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What is an AI token?

A presenter at Google IO shows information on a new AI project.

Google recently announced that Gemini 1.5 Pro would increase from a 1 million token context window to 2 million. That sounds impressive, but what in the world is a token anyways?

At its core, even chatbots need help processing the text they get so they can understand concepts and communicate with you in a human-like fashion. This is accomplished using a token system in the generative AI space that breaks down data so it is more easily digestible by AI models.

What is an AI token?

An infograph highlighting Gemini's 1 million token long context window capability.

An AI token is the smallest unit a word or phrase can be broken down into when being processed by a large language model (LLM). Tokens account for words, punctuation marks, or subwords, which allow models to efficiently analyze and interpret text and, subsequently, generate content in a similar unit-based fashion. This is similar to how a computer will convert data into Unicode zeros and ones for easier processing. Tokens allow a model to determine a pattern or relationship within words and phrases so they can predict future terms and respond in the context of your prompt.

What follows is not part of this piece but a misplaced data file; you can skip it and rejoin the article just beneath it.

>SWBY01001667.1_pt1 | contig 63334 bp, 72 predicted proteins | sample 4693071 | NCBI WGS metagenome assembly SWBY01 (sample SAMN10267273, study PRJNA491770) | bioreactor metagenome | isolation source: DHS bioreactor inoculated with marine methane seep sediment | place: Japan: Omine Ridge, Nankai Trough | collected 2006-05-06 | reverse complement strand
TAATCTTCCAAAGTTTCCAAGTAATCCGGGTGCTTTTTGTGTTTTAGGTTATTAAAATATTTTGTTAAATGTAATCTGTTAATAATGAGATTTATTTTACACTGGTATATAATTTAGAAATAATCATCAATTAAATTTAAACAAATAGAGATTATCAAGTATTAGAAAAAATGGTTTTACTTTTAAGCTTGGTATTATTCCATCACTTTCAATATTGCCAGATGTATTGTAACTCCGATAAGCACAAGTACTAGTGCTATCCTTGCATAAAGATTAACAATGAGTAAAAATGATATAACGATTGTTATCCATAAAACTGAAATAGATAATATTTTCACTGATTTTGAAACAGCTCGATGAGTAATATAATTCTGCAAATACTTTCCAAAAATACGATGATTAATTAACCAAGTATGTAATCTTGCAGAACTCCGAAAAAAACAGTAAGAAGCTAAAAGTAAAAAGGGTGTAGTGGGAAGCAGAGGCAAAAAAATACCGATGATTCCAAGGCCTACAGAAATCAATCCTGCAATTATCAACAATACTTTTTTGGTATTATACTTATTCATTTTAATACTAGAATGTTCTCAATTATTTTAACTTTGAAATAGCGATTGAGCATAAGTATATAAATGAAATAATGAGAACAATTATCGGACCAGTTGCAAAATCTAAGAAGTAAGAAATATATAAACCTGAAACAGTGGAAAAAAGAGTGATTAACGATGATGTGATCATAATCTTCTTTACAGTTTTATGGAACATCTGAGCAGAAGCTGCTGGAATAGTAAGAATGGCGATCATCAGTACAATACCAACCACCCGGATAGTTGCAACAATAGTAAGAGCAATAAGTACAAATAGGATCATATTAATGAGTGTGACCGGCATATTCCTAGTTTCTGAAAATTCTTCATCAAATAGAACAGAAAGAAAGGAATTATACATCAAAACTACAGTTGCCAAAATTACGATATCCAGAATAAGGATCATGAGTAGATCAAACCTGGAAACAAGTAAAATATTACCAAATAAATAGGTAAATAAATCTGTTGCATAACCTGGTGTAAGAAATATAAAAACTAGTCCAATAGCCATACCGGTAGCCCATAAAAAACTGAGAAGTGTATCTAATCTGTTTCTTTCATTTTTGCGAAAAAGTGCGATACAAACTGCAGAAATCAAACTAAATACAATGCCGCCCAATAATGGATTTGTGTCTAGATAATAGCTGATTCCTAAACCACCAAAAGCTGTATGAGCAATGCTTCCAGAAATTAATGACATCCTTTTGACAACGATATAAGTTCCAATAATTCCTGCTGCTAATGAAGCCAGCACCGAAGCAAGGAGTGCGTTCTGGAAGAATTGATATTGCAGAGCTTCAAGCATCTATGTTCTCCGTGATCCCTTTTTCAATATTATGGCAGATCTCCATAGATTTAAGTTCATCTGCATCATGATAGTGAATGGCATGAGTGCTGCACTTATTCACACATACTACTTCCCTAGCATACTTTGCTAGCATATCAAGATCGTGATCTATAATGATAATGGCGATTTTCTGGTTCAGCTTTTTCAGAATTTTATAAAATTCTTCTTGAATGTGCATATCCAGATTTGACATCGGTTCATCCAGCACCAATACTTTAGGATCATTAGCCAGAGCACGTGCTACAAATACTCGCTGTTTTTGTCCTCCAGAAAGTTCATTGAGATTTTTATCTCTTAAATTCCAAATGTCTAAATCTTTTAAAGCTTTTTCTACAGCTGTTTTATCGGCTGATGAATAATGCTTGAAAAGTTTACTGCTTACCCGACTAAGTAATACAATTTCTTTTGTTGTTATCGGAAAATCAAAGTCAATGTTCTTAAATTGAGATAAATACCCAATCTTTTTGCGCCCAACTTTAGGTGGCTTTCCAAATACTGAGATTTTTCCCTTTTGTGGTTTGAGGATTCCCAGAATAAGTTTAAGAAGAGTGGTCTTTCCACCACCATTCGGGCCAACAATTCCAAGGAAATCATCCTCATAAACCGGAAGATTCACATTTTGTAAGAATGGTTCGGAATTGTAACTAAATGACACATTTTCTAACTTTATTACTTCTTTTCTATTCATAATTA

When you input a prompt, the phrase and words are too long for a chatbot to interpret as is – they must be broken down into smaller pieces before the LLM can even process the request. They are converted into tokens, then the request is submitted and analyzed, and a response is returned to you.

The process of turning text into tokens is called tokenization. There are many tokenization methods, which can differ based on variants, including dictionary instructions, word combinations, language, etc. For example, the space-based tokenization method splits words up based on the spaces between them. The phrase “It’s raining outside” would be split into the tokens ‘It’s’, ‘raining’, ‘outside’.

How do AI tokens work?

The general token conversion breakdown followed in the generative AI space denotes that one token equals approximately four characters in English — or 3/4 of a word — and 100 tokens equals approximately 75 words. Other conversions suggest one to two sentences equals about 30 tokens, one paragraph equals about 100 tokens, and 1,500 words equals about 2,048 tokens.

Whether you’re a general user, a developer, or an enterprise, the AI program you’re using is employing tokens to perform its tasks. Once you begin paying for generative AI services, you’re paying for tokens to maintain the service at its optimum level.

Most generative AI brands also have basic rules around how tokens function on their AI models. Many companies have token limitations, which put a cap on the number of tokens that can be processed in one turn. If the request is larger than the token limit on an LLM, the tool won’t be able to complete a request in a single turn. For example, if you input a 10,000-word article for translation into a GPT with a 4,096-token limit, it won’t be able to process it fully to give a detailed answer because such a request would require at least 15,000 tokens.